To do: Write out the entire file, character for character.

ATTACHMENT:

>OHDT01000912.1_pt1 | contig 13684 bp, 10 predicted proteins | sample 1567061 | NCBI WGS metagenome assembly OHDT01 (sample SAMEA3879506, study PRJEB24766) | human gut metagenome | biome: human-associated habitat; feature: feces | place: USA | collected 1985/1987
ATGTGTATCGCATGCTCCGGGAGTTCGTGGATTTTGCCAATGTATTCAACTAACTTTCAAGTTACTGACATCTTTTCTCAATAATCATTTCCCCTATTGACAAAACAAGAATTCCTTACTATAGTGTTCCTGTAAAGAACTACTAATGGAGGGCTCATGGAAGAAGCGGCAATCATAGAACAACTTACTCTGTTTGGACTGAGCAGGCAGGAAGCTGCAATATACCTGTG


>OHDT01000912.1_pt1 | contig 13684 bp, 10 predicted proteins | sample 1567061 | NCBI WGS metagenome assembly OHDT01 (sample SAMEA3879506, study PRJEB24766) | human gut metagenome | biome: human-associated habitat; feature: feces | place: USA | collected 1985/1987
ATGTGTATCGCATGCTCCGGGAGTTCGTGGATTTTGCCAATGTATTCAACTAACTTTCAAGTTACTGACATCTTTTCTCAATAATCATTTCCCCTATTGACAAAACAAGAATTCCTTACTATAGTGTTCCTGTAAAGAACTACTAATGGAGGGCTCATGGAAGAAGCGGCAATCATAGAACAACTTACTCTGTTTGGACTGAGCAGGCAGGAAGCTGCAATATACCTGTG